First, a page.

Singapore Scientists Invent ‘Bendable’ Concrete That Is Stronger And More Durable

Nanyang Technological University (NTU Singapore) scientists have invented a revolutionary new type of concrete that can bend and yet still provides more strength and durability than what is presently available in the market.

This innovation allows the creation of slim precast pavement slabs for quick installation, thus halving the time needed for road works and new pavements. It is also more sustainable, requiring less maintenance. They call it ConFlexPave.

Professor Chu Jian, said, “We developed a new type of concrete that can greatly reduce the thickness and weight of precast pavement slabs, hence enabling speedy plug-and-play installation, where new concrete slabs prepared off-site can easily replace worn out ones.”

Mr Koh Chwee, Director, Technical Services Division of JTC and Co-Director of the NTU-JTC I3C, said that the invention of this game-changing technology will not only enable the construction industry to reduce labour intensive on-site work, enhance workers’ safety and reduce construction time, it also benefits road users by cutting down the inconvenience caused by road resurfacing and construction works.

“Through collaborations with universities such as NTU in research and development of disruptive technologies, JTC hopes to pioneer cutting-edge industrial infrastructure solutions to address challenges faced by Singapore and its companies such as manpower and resource constraints. We will continue to open up more of our buildings and estates to test-bed and if successful, implement such new solutions,” Mr Koh added.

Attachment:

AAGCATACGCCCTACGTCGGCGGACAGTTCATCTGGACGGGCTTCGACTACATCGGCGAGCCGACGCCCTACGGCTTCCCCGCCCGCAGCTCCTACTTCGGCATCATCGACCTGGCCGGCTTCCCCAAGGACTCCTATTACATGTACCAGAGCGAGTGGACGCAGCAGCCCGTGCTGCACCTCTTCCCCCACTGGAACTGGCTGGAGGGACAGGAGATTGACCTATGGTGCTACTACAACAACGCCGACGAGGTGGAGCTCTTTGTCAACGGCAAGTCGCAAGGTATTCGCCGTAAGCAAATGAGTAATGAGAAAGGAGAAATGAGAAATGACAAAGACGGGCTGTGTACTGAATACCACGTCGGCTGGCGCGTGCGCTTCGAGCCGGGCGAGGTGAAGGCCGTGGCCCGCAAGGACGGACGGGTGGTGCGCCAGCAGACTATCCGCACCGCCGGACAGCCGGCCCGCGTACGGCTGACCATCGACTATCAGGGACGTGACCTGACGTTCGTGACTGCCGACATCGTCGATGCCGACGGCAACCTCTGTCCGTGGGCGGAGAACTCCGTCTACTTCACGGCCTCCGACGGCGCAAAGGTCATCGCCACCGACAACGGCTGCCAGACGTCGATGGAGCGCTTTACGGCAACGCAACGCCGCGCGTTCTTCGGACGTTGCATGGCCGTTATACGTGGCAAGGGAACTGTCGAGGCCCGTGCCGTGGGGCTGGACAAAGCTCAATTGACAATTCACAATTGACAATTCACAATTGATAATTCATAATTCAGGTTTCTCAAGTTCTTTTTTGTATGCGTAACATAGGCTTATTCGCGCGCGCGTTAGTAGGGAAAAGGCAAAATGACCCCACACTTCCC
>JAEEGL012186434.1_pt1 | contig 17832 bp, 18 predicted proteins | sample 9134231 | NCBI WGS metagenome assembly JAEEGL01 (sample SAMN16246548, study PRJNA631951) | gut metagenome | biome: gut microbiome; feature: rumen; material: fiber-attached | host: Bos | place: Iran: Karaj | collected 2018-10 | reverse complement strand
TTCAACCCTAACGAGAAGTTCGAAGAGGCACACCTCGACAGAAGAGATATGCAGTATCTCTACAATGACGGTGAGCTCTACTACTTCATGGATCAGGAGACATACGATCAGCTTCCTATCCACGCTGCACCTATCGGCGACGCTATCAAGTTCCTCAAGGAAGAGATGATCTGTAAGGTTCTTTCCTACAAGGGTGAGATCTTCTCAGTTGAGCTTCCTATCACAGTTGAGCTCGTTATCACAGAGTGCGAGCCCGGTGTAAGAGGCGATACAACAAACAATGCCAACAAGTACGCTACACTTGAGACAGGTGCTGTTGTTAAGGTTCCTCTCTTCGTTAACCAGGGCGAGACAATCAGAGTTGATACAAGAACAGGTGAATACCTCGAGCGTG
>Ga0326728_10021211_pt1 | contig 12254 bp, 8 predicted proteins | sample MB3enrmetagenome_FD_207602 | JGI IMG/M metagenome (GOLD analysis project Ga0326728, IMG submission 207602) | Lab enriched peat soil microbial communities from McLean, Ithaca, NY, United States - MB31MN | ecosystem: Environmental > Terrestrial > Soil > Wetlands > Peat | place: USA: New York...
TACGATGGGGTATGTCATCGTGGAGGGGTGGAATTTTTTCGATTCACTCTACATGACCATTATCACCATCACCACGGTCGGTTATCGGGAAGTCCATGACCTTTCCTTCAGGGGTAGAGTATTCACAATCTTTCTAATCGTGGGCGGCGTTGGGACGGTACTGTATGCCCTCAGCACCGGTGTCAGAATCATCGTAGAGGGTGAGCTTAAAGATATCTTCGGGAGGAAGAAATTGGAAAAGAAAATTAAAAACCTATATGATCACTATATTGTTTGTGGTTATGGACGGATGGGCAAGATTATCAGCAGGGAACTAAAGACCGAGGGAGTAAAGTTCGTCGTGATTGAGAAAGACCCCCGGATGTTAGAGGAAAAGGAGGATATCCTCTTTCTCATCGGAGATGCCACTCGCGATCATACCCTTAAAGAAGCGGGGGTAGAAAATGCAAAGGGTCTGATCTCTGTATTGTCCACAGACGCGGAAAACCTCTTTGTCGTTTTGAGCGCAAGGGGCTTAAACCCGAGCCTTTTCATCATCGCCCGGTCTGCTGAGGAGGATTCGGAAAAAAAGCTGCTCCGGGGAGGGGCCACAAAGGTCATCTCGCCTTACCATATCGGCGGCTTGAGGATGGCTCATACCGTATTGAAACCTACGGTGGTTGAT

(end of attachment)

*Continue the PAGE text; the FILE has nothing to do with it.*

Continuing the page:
How bendable concrete works

1-newbendablecTypical concrete comprises cement, water, gravel and sand. While this mixture makes concrete hard and strong, it does not promote flexibility. Thus concrete is brittle and prone to cracks if too much weight is applied.

ConFlexPave is specifically engineered to have certain types of hard materials mixed with polymer microfibres. The inclusion of these special synthetic fibres, besides allowing the concrete to flex and bend under tension, also enhances skid resistance.

The key breakthrough was understanding how the components of the materials interact with one another mechanically on a microscopic level, said Asst Prof Yang En-Hua from NTU’s School of Civil and Environmental Engineering who leads this research.

“With detailed understanding, we can then deliberately select ingredients and engineer the tailoring of components, so our final material can fulfil specific requirements needed for road and pavement applications,” said Prof Yang.

“The hard materials give a non-slip surface texture while the microfibres which are thinner than the width of a human hair, distribute the load across the whole slab, resulting in a concrete that is tough as metal and at least twice as strong as conventional concrete under bending,” he added.

“JTC hopes to pioneer cutting-edge industrial infrastructure solutions to address challenges faced by Singapore and its companies such as manpower and resource constraints,” said Koh Chwee, director of the technical services division of JTC.

“We will continue to open up more of our buildings and estates to test-bed and if successful, implement such new solutions.”

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